As the oxybenzoic acid ester, there may be mentioned, for example, ethyl p-oxybenzoate, butyl p-oxybenzoate, heptyl p-oxybenzoate and benzyl p-oxybenzoate.
The photohardenable microcapsule according to the present invention may contain a foaming agent for the purpose of effectively the collapsing the microcapsule to release the content thereof during heating.
In the present invention, nitroso type compounds, sulfohydrazido type compounds which are hydrazine derivatives of organo sulfonic acids, hydrazo compounds and azo compounds may be used as such foaming agent.
Examples of the nitroso type compounds include dinitrosopentamethylenetetramine, N,N'-dimethyl-N,N'-dinitrosoterephthalamide and trinitrosotrimethylenetriamine.
As the sulfohydrazide type compounds, there may be mentioned, p-toluenesulfohydrazide, benzenesulfohydrazide, p,p'-oxybis(benzenesulfohydrazide), benzene-1,3-disulfohydrazide, 3,3'-disulfohydrazidephenyl sulfone, toluene-2,4-disulfohydrazide, and p,p'-thiobis(benzenesulfohydrazide).
Examples of the hydrazo compounds include, for instance, hydrazodicarbamide, N,N'-dibenzoylhydrazine, β-acetylphenylhydrazine, biurea and 1,1-diphenylhydrazine.
As the azo compounds, there may be mentioned, for example, azobisisobutyronitrile, azodicarbonamide(azobisformamide), diazoaminobenzene and azocarboxylic acid diethyl ester (diethyl azodicarboxylate).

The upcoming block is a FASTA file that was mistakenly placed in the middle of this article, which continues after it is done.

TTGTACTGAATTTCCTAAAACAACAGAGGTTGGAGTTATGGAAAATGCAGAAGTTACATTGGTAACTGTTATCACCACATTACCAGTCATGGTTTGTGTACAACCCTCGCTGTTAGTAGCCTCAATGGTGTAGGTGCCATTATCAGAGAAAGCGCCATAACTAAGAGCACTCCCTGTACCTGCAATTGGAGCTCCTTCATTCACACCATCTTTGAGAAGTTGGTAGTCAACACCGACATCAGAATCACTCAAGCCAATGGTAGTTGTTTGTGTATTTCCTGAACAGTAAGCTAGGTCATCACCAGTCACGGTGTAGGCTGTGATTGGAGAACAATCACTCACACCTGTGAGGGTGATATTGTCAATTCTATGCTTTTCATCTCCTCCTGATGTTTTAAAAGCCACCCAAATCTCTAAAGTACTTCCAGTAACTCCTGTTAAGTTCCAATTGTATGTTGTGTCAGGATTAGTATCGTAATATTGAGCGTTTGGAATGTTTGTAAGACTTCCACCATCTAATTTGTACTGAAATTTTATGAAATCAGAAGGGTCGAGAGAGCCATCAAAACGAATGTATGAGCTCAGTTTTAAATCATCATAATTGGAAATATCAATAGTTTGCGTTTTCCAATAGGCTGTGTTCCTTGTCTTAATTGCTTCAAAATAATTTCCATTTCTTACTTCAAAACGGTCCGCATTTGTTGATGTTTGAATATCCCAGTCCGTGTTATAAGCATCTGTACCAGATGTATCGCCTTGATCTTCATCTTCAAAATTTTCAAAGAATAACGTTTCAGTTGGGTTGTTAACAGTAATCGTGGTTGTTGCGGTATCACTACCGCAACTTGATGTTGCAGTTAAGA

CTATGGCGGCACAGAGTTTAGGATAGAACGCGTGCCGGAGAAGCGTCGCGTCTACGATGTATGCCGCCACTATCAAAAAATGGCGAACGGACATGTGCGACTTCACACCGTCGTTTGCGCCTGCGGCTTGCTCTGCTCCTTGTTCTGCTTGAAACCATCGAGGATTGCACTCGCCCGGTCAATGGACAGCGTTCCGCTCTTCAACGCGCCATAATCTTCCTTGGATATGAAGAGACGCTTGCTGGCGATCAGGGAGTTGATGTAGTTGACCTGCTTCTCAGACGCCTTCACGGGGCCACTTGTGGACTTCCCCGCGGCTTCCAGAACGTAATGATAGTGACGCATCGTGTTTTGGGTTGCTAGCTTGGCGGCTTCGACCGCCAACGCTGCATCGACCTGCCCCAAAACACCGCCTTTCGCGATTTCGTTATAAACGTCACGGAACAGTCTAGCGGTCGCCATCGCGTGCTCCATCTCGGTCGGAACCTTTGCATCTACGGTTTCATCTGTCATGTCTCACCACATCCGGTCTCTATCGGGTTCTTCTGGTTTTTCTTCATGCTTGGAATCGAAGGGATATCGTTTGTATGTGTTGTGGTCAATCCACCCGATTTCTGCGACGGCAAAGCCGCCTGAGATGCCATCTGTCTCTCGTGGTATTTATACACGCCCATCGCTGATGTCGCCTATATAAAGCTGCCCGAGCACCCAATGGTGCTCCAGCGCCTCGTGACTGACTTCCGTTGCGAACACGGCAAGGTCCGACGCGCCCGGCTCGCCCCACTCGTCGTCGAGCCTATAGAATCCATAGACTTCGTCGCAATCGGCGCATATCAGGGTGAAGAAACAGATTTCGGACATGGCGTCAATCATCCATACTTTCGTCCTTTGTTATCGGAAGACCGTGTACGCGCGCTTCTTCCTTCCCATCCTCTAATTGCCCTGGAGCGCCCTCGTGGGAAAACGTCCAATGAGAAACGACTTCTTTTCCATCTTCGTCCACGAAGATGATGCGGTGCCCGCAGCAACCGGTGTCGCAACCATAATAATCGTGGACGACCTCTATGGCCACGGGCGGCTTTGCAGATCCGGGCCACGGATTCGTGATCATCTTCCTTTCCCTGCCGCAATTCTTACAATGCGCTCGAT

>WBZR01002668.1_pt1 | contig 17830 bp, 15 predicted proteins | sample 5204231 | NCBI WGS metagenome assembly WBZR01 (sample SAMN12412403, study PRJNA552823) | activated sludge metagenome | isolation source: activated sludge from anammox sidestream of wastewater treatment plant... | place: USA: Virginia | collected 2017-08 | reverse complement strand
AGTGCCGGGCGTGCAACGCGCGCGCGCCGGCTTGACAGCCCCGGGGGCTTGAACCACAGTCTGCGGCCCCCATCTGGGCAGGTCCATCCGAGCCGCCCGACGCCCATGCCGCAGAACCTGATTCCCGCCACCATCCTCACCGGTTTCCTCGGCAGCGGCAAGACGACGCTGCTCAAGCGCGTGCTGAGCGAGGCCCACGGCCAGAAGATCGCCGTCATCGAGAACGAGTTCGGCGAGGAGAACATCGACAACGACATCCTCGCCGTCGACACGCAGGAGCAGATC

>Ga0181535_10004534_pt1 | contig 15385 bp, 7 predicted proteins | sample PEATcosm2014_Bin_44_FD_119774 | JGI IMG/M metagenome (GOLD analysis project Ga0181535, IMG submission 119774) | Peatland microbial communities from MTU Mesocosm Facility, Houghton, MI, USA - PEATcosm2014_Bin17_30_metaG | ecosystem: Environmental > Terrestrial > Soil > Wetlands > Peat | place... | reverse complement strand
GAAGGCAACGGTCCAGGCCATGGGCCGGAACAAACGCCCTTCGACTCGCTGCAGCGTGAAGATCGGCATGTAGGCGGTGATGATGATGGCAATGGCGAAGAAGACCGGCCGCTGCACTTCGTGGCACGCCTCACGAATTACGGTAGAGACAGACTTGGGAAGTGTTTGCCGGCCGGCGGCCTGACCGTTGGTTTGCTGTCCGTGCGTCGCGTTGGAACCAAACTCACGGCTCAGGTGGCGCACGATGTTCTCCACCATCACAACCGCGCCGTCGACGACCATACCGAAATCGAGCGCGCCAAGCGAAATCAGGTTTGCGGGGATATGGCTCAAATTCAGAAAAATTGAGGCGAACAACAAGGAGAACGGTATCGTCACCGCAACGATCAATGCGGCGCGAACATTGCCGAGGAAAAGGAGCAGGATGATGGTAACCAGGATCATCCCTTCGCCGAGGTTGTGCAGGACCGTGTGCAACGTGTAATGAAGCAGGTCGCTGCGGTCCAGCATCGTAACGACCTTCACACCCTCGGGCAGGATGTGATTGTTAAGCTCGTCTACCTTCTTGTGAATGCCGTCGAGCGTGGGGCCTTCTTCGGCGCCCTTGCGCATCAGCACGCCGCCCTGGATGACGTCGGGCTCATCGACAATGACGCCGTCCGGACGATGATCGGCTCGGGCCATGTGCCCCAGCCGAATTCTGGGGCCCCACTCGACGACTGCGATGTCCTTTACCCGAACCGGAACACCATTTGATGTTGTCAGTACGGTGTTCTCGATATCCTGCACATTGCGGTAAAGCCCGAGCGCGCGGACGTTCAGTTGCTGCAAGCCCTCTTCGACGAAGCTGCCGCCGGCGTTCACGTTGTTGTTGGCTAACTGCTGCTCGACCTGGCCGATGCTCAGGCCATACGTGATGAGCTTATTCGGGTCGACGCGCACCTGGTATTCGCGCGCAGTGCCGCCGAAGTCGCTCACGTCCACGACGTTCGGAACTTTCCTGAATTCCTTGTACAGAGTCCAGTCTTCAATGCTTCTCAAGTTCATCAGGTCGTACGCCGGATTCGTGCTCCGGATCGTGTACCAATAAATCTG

These organic foaming agents are all decomposed by heating and generate nitrogen gas. Although some compounds generate a small amount of carbon monooxide, carbon dioxide and water vapour in addition to nitrogen gas, at least 60% of the total gas generated is composed of nitrogen gas. The amount of gases generated, in general, falls within the range of from 100 to 300 ml/g.
The foaming agent is used in an amount of 0.1 to 20% by weight based on the capsule.
The thermal decomposition temperature of these organic foaming agents falls within the range of from about 80° to about 300° C. In this respect, an auxiliary agent for thermal decomposition may also be used in the present invention to lower the decomposition temperature of the organic foaming agent. Examples of effective auxiliary agent for thermal decomposition include, urea and derivatives thereof, zinc white (zinc oxide), lead carbonate, lead stearate and glycolic acid.